Pits and Perverts
9th October 2014
The 1984 Miner’s Strike was a key defining factor in Margaret Thatcher’s controversial legacy. Thousands of miners flocked to London to strike over aggressive government policy resulting in the closure of numerous mines around the country. For some, particularly those living in smaller mining towns in Wales; it was a sudden disintegration of their only livelihood. As the government retaliated by freezing the National Union of Mineworker’s funds many were hurled into further poverty, and began to rely on surrounding support groups who paired directly with towns to provide resources. Recently the influential role of the lesbian and gay community has finally come to light, providing a fascinating example of an unlikely allegiance during this time of unrest. The Lesbian and Gays Support the Miners group accumulated over £20,000 for mining families through a variety of fundraising events, most notably the ‘Pits and Perverts’ party in London’s Electric Ballroom.
Based on his own personal experience, Micheál Kerrigan’s exceptional debut play Pits and Perverts made a welcome return to the Lyric Theatre last week. Touring for a second year to mark the 30th anniversary of the strike; all the original cast returned to bring to life the handful of inspiring characters at the forefront of this peculiar, yet influential union in 1980’s Britain.
Derry born Sean (Conor Maguire) is a homosexual man who leaves Northern Ireland after the death of his friend during the Troubles to live liberated and freely explore his love for art and music in London. Living with his Canadian partner; the musical Gene (Michael Johnston) he becomes actively involved in the London LGSM. On encountering Welsh miners Rhys (Patrick Buchanan) and David (Jason Davies) at the picket line he is keen to help their plight and offers them shelter for the night – which inevitably turns to weeks. Set mostly in the domesticity of Sean and Gene’s living room, with only the outside noise of the strike occasionally channelling through the windows, Pits and Perverts is a moving and humorous spotlight on the characters’ personal journeys as they unite against a hostile mainstream society.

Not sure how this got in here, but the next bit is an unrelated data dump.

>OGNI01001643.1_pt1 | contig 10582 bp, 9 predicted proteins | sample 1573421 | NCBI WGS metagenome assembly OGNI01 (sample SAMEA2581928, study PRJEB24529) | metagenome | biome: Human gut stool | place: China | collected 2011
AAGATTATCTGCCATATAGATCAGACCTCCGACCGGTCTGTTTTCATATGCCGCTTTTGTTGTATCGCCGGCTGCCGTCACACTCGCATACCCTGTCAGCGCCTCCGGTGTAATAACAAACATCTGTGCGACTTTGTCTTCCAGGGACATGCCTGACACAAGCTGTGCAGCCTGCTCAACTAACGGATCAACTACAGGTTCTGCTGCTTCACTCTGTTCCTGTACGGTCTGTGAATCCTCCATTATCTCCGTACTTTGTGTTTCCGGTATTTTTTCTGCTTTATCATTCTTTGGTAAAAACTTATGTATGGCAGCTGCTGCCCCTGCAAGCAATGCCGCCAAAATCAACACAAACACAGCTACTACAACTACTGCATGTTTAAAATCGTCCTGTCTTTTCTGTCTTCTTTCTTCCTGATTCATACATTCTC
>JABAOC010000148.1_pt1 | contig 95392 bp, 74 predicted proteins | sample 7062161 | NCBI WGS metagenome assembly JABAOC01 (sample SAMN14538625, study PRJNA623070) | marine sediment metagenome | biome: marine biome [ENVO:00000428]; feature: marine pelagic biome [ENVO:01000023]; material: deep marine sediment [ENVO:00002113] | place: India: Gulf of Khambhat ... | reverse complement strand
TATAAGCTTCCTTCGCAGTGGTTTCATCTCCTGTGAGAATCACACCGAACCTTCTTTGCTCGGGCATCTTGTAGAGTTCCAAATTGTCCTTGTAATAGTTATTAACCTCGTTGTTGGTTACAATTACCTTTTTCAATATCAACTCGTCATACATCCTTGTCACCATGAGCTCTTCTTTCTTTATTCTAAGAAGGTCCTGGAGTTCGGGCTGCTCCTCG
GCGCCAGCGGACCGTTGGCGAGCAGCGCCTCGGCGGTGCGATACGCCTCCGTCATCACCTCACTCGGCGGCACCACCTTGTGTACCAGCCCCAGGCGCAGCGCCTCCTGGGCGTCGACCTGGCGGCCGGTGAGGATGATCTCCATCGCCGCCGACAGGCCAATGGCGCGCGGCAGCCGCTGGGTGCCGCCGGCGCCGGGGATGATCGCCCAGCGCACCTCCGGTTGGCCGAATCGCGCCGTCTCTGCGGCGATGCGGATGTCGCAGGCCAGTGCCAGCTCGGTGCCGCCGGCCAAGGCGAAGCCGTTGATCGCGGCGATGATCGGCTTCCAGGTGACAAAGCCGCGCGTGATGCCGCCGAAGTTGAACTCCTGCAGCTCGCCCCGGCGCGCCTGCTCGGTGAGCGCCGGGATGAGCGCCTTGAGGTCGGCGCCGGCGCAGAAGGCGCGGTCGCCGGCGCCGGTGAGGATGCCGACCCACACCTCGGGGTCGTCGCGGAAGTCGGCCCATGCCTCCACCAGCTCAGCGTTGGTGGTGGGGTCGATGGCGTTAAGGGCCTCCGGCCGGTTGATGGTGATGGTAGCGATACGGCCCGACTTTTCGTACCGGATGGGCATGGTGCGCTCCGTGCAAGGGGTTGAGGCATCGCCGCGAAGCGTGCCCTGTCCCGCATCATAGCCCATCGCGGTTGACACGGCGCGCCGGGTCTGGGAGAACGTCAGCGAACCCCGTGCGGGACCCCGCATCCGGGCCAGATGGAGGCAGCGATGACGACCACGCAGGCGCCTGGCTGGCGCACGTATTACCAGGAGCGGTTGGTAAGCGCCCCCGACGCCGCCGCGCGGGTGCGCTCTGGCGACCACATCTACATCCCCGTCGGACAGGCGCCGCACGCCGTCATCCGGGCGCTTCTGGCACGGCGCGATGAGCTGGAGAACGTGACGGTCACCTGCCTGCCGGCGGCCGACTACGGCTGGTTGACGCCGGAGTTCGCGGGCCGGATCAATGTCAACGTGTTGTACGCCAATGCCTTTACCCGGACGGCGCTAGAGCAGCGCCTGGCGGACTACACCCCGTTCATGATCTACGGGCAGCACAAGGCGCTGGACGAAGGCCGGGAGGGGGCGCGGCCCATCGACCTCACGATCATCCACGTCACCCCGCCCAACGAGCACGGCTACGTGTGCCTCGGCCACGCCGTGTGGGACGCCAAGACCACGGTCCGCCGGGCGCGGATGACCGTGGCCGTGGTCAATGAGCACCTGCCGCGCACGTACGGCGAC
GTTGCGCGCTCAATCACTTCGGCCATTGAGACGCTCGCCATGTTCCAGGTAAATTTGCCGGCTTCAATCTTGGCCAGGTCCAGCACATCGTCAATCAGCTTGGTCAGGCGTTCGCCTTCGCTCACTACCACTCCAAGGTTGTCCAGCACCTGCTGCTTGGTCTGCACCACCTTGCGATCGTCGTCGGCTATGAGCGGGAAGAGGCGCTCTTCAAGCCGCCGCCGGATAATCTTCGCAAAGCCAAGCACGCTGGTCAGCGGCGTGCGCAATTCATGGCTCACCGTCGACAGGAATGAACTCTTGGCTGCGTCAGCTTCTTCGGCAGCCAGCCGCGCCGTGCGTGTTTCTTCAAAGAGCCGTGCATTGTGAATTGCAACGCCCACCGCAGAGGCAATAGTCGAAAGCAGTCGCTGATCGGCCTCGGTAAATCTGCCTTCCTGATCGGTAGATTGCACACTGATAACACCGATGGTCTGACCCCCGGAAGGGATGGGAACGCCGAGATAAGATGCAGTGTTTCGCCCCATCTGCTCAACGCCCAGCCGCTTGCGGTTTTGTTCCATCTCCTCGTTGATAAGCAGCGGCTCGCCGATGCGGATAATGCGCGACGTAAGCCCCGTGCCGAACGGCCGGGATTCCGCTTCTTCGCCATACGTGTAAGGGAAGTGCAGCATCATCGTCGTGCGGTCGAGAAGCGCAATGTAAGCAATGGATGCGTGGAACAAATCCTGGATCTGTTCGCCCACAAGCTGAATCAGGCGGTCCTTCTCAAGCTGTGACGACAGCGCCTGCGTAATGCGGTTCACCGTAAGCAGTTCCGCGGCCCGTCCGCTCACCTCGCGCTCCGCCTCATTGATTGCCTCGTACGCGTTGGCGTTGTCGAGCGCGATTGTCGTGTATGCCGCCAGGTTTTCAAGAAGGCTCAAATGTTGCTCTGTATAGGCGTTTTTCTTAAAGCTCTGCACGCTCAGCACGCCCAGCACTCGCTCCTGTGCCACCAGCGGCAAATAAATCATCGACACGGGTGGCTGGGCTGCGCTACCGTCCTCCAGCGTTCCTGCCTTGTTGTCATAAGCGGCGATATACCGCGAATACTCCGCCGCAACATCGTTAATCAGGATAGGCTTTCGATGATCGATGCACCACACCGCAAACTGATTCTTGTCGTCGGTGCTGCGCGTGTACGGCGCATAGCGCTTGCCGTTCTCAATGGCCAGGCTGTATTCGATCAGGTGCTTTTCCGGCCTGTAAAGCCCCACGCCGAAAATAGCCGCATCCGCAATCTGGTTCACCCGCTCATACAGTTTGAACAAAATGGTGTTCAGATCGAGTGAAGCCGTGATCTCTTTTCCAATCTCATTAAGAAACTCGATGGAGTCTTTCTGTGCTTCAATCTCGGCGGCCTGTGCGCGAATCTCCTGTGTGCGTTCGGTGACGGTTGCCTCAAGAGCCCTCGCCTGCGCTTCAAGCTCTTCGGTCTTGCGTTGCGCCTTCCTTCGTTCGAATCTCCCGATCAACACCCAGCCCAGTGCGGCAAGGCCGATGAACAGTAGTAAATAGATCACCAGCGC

Much of the humour is derived from the quintessential red-blooded male miner’s initial reluctance to connect with the hospitality of their flamboyant hosts; Buchanan and Davis are terrific and provide great physical comedy to the well observed characters as they get in touch with their more sensitive sides. Michael Johnston convinces as Sean’s elegant and tender lover struggling to keep up with Sean’s driven personality and sense of social justice. Their relationship is also tested by Gene’s singing apprentice and friend Candida (Orla Mullan), hailing from Chelsea and unsympathetic to Sean or their guests generally tending to upset during most of her brief entrances. Mullan is suitably brash, but Candida felt a little too much a caricature that could have benefited from more scene time to develop more convincingly. Conor Maguire’s Sean is credibly brimming with charisma one minute and fighting against his hidden, nervous self the next.
Sean’s past in Derry is further examined and powerfully portrayed in his relationship with his deceased friend Jim (Alex Wilson), who appears to Sean at his most vulnerable as a source of strength. The play resides mostly within a vividly interpreted 80s living room. Scenes are divided well although the initial couple feel a little slow and the set changes covered with audio bulletins from the times occasionally stunt proceedings rather than connect. However Patricia Byrne’s direction is well paced and once the story develops its flow it doesn’t falter.
Produced by Derry’s Sole Purpose Productions with support from the Rainbow Project, Pits and Perverts is a great success for both organisations in the cultivation of new writers and the showcase of lesser known stories. The play has a good balance of comedy without deterring from the harsh reality faced by those involved in the strikes. True of course, to life, the NUM eventually voted to return to work and later 31,000 jobs were lost as a result of closures. The play is wrapped up well with a very real level of uncertainty as each character attempts to return to some kind of normality. Yet the true legacy of the times should be the bonds formed between those like David and Sean; later the NUM were instrumental in their support of lesbian and gay rights. The mantra of the play; Jonathan Miller’s “There is nothing but community” runs deeply throughout.